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1954-1970: Forms of the Abstract

The year 1954 and the months immediately before and after was a crucial time, a true watershed for twentieth-century Italian painting.
This was when a numerous group of Italian artists made the leap to full artistic maturity. The centre of the scene was Rome, where Afro, for one, after a prolonged journey through the Scuola Romana in the 1930s and the neo-Cubist period in the immediate post-war years, capitalized on his American experience and found his artistic language in a verism that is mere memory and a colour that plunges into the abyss and then slowly resurfaces. While Toti Scialoja, his friend and contemporary, found in a new medium – applying paint with a cloth rather than the brush – his path to an abstract art ever more heavily charged with confession and mystery. And Antonio Corpora began to arrive at his “heterodox Informalism”.
Another example, also in Rome, was the set of “young artists” – Piero Dorazio and Achille Perilli, Carla Accardi and Antonio Sanfilippo, Giulio Turcato and Pietro Consagra – who had grouped together in 1947 under the banner of Forma, reworking a sort of neo-Cubism soon modified by the neo-concrete teachings of Magnelli and other artists from France. They too, after sharing an artistic language that had made them practically interchangeable, found their own, sharply individual ways. In 1954, too, Mimmo Rotella first began ripping posters from the walls of Rome as a form of art, while Salvatore Scarpitta emerged from the Expressionist mould that had governed his early work.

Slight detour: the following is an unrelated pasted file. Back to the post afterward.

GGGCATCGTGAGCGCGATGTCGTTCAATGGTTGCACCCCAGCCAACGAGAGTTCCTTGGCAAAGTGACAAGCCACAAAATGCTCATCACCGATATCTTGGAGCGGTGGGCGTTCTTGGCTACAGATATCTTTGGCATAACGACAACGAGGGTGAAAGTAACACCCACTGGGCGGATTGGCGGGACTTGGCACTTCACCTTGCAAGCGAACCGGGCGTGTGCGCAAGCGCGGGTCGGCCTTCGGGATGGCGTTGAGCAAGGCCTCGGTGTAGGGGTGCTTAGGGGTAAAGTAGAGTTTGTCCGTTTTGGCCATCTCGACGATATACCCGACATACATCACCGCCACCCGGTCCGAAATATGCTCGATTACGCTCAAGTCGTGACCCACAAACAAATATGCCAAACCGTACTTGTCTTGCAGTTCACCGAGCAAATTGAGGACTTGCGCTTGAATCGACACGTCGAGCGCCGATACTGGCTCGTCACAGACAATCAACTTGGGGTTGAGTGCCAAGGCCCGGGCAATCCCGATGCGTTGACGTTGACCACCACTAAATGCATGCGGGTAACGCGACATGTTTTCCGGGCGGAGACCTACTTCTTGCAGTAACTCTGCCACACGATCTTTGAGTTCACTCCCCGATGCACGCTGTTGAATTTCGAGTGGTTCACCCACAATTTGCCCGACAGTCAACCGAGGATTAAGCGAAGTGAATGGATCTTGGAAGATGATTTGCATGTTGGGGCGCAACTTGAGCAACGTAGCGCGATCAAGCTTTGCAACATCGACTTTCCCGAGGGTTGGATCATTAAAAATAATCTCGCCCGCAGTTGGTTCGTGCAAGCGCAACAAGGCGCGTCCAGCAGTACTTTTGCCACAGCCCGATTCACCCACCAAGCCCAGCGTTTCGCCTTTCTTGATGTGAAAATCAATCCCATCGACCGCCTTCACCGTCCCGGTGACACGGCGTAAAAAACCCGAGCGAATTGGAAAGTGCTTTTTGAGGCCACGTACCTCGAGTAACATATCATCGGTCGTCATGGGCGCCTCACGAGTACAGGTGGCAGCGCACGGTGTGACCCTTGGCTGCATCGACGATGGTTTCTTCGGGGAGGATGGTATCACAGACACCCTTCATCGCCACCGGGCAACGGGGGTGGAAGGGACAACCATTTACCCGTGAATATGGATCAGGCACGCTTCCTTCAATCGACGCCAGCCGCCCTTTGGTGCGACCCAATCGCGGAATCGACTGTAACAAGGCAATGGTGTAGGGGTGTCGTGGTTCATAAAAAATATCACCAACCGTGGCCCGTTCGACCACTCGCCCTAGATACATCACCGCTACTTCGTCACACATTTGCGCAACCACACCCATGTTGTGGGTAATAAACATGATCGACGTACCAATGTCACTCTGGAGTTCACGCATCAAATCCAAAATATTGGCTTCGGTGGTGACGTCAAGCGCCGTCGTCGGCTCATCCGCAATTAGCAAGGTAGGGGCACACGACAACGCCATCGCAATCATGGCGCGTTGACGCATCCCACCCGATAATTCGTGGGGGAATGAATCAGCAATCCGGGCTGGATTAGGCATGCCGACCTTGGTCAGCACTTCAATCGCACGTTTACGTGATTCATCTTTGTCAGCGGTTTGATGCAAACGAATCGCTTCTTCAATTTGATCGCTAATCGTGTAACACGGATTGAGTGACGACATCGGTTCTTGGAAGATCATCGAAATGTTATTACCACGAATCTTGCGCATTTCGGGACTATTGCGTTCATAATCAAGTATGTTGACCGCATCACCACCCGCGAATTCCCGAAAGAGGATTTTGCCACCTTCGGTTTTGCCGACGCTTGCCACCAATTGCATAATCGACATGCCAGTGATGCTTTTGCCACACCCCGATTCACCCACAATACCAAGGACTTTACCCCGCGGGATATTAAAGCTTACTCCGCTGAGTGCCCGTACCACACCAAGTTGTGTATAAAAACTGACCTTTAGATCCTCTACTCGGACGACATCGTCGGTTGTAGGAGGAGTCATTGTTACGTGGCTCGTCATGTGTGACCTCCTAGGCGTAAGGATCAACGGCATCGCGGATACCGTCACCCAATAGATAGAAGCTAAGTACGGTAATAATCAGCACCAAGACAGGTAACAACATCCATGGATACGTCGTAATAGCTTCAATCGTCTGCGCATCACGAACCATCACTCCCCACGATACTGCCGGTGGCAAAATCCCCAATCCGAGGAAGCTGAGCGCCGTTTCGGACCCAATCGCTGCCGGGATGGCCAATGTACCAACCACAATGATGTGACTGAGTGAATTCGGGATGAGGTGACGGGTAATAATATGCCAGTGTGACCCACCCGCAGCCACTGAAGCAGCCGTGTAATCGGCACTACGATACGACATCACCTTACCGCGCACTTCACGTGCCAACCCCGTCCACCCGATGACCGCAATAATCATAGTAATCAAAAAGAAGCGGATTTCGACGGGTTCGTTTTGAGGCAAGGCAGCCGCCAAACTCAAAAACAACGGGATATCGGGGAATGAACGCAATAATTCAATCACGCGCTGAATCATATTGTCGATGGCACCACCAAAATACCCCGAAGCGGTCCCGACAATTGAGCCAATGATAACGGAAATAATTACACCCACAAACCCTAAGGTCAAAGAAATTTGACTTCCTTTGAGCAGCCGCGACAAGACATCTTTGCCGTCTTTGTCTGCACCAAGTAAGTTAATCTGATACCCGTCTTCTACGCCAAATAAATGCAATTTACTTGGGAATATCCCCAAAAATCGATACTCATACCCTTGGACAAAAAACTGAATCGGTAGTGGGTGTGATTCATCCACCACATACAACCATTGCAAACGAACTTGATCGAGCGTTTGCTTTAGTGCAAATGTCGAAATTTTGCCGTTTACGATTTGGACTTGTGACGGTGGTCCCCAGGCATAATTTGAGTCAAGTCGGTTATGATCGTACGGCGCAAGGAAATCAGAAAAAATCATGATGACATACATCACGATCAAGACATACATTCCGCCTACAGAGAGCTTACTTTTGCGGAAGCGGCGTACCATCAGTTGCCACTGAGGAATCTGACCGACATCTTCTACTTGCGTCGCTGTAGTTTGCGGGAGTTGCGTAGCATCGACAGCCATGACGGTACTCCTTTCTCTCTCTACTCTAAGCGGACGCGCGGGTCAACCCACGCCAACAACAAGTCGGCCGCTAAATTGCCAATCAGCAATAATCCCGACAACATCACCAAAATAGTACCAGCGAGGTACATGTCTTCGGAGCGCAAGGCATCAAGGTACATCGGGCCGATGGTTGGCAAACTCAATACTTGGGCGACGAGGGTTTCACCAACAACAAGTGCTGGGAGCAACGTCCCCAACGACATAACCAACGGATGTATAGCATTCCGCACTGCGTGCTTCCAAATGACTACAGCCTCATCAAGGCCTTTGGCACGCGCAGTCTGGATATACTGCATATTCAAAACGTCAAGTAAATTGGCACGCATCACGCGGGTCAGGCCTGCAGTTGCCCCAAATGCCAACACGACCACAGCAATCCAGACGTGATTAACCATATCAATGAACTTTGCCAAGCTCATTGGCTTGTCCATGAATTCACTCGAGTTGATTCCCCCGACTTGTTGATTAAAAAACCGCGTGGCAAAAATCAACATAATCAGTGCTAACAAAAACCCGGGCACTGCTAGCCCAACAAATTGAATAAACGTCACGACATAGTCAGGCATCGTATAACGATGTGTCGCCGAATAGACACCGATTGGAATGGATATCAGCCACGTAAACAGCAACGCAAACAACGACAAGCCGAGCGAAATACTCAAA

Also in 1954, to broaden our gaze to the northern part of the peninsula, Francesco Arcangeli published in Paragone, Roberto Longhi’s review, the essay that ratified the aggregation of the “last naturalists”, headed by Ennio Morlotti, a painter who had been a member of the two most influential groups in Italian art in the aftermath of the war: Fronte Nuovo delle Arti and the Group of Eight. These formations were definitively disbanded by now – another feature characterizing the mid-1950s: mistrust of the unity of intention that can arise from the sharing of a poetics and a common strategy.
To give yet another example, in Venice Emilio Vedova and Giuseppe Santomaso came to full artistic maturity outside the abstract-concrete synthesis of the “Eight”. As did the junior Tancredi. In Milan, as Mario Nigro’s rigorous abstraction reached its acme, Bepi Romagnoni gave voice, in the brief course of his lifetime, to his painful “existential realism”.
Only two Italian artists can be said to have foreshadowed the new course of art prior to the watershed of 1954: Alberto Burri and Lucio Fontana. Burri had ripped and resewn his “sacks” in 1952, while in 1949 Fontana – from a different, older generation – had already begun to punch holes in his papers and canvases: gestures that constituted a radical rupture with tradition but with which neither of these seminal artists intended to abandon painting.

Fabrizio D'Amico